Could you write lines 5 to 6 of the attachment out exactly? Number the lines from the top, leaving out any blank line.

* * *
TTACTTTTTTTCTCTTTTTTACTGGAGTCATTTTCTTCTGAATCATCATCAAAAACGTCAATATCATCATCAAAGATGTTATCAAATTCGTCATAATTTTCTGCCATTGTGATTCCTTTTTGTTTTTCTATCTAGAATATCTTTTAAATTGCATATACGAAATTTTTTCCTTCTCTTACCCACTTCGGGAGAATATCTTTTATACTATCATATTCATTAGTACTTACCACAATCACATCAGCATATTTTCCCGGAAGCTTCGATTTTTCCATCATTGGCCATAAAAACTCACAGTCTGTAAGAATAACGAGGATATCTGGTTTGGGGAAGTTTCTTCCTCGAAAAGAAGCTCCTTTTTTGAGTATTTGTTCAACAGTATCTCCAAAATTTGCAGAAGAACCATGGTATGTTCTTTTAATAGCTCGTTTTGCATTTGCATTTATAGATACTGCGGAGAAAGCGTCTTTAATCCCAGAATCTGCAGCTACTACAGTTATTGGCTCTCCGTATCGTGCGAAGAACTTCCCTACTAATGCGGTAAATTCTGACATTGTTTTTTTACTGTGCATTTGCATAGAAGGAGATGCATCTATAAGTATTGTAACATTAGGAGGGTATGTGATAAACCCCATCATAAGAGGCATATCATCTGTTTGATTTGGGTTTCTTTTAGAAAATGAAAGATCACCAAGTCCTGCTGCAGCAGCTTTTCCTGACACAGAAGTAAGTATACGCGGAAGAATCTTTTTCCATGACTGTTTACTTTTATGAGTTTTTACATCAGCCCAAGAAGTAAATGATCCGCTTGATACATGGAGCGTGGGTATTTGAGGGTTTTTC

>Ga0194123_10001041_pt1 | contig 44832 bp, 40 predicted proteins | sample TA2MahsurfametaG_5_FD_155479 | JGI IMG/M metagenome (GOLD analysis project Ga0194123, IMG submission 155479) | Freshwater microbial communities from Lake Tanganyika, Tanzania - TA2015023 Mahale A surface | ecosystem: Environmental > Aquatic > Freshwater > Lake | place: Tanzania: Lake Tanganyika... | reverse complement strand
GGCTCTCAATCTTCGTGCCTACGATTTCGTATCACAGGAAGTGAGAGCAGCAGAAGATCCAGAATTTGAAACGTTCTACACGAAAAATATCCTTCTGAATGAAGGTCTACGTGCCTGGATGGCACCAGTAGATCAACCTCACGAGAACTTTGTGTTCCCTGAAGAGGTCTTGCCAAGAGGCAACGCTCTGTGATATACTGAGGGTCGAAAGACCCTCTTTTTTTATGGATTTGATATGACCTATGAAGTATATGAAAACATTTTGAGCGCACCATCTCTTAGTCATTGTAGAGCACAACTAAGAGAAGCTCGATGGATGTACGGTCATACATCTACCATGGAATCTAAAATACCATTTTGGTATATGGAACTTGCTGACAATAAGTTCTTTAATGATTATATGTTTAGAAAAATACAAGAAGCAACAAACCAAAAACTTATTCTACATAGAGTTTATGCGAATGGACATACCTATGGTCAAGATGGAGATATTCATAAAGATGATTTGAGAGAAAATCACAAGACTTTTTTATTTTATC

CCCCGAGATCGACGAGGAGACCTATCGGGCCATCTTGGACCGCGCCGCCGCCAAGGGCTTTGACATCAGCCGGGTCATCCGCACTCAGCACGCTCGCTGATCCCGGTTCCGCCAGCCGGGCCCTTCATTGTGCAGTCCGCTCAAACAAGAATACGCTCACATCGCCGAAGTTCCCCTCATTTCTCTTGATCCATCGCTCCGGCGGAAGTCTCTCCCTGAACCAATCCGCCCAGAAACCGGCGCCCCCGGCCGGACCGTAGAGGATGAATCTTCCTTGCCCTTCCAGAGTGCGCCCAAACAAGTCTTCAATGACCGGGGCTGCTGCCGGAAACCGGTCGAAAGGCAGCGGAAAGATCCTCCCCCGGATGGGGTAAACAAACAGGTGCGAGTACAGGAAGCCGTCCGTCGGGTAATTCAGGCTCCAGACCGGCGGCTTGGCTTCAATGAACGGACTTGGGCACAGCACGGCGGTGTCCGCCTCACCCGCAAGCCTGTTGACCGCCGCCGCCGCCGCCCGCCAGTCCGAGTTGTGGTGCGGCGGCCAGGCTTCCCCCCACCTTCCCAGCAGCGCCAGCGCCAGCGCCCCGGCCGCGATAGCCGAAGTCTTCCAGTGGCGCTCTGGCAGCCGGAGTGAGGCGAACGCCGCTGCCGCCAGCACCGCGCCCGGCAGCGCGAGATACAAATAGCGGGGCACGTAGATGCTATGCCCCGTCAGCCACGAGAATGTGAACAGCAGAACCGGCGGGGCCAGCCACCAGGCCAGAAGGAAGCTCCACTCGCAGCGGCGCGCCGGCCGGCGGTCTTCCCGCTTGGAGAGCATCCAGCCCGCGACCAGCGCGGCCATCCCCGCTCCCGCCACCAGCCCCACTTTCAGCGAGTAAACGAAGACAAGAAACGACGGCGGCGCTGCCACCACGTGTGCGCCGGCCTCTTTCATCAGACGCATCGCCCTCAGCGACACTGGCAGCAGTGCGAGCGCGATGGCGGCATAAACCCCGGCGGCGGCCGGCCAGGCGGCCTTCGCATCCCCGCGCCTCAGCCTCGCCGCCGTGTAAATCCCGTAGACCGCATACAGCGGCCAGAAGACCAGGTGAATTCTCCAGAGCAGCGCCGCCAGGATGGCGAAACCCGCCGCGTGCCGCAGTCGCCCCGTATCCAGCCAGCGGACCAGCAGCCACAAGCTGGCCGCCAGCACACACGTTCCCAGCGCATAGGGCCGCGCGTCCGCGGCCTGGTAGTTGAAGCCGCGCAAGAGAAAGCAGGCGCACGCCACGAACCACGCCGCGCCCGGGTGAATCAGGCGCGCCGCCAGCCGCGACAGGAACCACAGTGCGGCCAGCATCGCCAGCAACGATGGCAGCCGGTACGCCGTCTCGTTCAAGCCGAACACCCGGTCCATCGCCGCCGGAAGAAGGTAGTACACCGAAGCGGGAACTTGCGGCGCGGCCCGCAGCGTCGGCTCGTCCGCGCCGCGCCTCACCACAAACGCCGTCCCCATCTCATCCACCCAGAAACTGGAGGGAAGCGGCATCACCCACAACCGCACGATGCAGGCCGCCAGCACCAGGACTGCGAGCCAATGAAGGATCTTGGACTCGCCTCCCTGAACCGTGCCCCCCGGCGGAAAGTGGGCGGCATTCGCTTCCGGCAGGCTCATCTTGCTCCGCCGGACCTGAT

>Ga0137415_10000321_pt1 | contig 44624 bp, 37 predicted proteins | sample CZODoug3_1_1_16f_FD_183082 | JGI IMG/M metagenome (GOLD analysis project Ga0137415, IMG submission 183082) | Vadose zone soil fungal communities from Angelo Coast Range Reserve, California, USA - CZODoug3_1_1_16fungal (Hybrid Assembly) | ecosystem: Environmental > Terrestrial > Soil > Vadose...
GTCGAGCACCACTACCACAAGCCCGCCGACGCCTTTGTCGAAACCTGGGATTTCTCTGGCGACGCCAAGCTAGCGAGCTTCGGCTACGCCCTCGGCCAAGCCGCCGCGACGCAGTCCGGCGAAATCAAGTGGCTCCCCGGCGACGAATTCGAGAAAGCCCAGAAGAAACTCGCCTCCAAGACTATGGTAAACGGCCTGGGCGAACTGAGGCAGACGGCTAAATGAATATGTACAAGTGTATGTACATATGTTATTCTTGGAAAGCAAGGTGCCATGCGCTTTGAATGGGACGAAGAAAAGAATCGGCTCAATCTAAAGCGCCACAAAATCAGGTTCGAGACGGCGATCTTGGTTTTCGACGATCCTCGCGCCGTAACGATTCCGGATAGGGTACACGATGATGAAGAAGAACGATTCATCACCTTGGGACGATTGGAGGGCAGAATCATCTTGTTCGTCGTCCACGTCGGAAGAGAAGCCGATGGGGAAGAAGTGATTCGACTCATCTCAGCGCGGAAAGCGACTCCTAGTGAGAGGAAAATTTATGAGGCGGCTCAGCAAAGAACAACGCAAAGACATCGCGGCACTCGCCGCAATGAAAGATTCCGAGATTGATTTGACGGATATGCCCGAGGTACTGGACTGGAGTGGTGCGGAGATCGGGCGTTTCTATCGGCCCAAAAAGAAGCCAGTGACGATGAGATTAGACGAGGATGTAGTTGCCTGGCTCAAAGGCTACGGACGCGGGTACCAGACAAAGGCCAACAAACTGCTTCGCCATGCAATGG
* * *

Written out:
>Ga0137415_10000321_pt1 | contig 44624 bp, 37 predicted proteins | sample CZODoug3_1_1_16f_FD_183082 | JGI IMG/M metagenome (GOLD analysis project Ga0137415, IMG submission 183082) | Vadose zone soil fungal communities from Angelo Coast Range Reserve, California, USA - CZODoug3_1_1_16fungal (Hybrid Assembly) | ecosystem: Environmental > Terrestrial > Soil > Vadose...
GTCGAGCACCACTACCACAAGCCCGCCGACGCCTTTGTCGAAACCTGGGATTTCTCTGGCGACGCCAAGCTAGCGAGCTTCGGCTACGCCCTCGGCCAAGCCGCCGCGACGCAGTCCGGCGAAATCAAGTGGCTCCCCGGCGACGAATTCGAGAAAGCCCAGAAGAAACTCGCCTCCAAGACTATGGTAAACGGCCTGGGCGAACTGAGGCAGACGGCTAAATGAATATGTACAAGTGTATGTACATATGTTATTCTTGGAAAGCAAGGTGCCATGCGCTTTGAATGGGACGAAGAAAAGAATCGGCTCAATCTAAAGCGCCACAAAATCAGGTTCGAGACGGCGATCTTGGTTTTCGACGATCCTCGCGCCGTAACGATTCCGGATAGGGTACACGATGATGAAGAAGAACGATTCATCACCTTGGGACGATTGGAGGGCAGAATCATCTTGTTCGTCGTCCACGTCGGAAGAGAAGCCGATGGGGAAGAAGTGATTCGACTCATCTCAGCGCGGAAAGCGACTCCTAGTGAGAGGAAAATTTATGAGGCGGCTCAGCAAAGAACAACGCAAAGACATCGCGGCACTCGCCGCAATGAAAGATTCCGAGATTGATTTGACGGATATGCCCGAGGTACTGGACTGGAGTGGTGCGGAGATCGGGCGTTTCTATCGGCCCAAAAAGAAGCCAGTGACGATGAGATTAGACGAGGATGTAGTTGCCTGGCTCAAAGGCTACGGACGCGGGTACCAGACAAAGGCCAACAAACTGCTTCGCCATGCAATGG